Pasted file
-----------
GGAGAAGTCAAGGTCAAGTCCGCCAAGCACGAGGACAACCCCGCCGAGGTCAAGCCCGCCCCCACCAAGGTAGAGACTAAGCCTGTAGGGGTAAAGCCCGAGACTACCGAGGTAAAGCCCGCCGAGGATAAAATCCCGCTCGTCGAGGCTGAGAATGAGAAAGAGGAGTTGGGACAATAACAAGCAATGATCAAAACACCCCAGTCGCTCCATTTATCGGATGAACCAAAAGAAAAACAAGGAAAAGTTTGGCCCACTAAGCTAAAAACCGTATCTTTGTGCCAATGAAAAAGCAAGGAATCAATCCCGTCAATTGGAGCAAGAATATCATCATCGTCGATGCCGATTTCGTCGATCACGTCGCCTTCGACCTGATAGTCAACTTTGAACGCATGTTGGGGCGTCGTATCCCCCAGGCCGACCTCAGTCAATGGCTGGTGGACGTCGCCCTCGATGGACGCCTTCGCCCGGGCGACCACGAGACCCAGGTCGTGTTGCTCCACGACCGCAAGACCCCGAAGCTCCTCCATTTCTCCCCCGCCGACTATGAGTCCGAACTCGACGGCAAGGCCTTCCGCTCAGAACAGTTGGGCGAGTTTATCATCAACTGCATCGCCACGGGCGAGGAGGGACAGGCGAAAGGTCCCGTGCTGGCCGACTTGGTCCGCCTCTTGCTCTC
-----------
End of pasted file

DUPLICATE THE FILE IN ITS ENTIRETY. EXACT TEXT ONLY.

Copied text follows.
GGAGAAGTCAAGGTCAAGTCCGCCAAGCACGAGGACAACCCCGCCGAGGTCAAGCCCGCCCCCACCAAGGTAGAGACTAAGCCTGTAGGGGTAAAGCCCGAGACTACCGAGGTAAAGCCCGCCGAGGATAAAATCCCGCTCGTCGAGGCTGAGAATGAGAAAGAGGAGTTGGGACAATAACAAGCAATGATCAAAACACCCCAGTCGCTCCATTTATCGGATGAACCAAAAGAAAAACAAGGAAAAGTTTGGCCCACTAAGCTAAAAACCGTATCTTTGTGCCAATGAAAAAGCAAGGAATCAATCCCGTCAATTGGAGCAAGAATATCATCATCGTCGATGCCGATTTCGTCGATCACGTCGCCTTCGACCTGATAGTCAACTTTGAACGCATGTTGGGGCGTCGTATCCCCCAGGCCGACCTCAGTCAATGGCTGGTGGACGTCGCCCTCGATGGACGCCTTCGCCCGGGCGACCACGAGACCCAGGTCGTGTTGCTCCACGACCGCAAGACCCCGAAGCTCCTCCATTTCTCCCCCGCCGACTATGAGTCCGAACTCGACGGCAAGGCCTTCCGCTCAGAACAGTTGGGCGAGTTTATCATCAACTGCATCGCCACGGGCGAGGAGGGACAGGCGAAAGGTCCCGTGCTGGCCGACTTGGTCCGCCTCTTGCTCTC